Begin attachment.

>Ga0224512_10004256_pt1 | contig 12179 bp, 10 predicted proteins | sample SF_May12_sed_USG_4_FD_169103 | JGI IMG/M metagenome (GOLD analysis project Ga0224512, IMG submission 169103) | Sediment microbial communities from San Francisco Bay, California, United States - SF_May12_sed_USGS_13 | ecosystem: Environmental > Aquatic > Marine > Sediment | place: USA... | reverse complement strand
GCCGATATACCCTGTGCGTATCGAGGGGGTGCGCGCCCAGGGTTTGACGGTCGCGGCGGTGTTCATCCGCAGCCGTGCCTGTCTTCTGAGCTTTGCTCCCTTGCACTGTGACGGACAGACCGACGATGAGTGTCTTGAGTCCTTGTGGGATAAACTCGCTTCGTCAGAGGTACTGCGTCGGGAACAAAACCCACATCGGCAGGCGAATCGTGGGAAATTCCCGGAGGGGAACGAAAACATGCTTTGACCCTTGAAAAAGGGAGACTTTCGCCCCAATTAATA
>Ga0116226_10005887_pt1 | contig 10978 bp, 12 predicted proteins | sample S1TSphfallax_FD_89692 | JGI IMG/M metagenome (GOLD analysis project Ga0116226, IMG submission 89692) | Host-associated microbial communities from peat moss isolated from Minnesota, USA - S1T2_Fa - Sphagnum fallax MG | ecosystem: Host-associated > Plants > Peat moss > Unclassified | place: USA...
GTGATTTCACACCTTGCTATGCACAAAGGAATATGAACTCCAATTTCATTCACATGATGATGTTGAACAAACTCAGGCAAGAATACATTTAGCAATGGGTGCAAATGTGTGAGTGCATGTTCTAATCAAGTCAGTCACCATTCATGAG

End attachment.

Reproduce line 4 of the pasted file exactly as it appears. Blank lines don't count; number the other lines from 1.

GTGATTTCACACCTTGCTATGCACAAAGGAATATGAACTCCAATTTCATTCACATGATGATGTTGAACAAACTCAGGCAAGAATACATTTAGCAATGGGTGCAAATGTGTGAGTGCATGTTCTAATCAAGTCAGTCACCATTCATGAG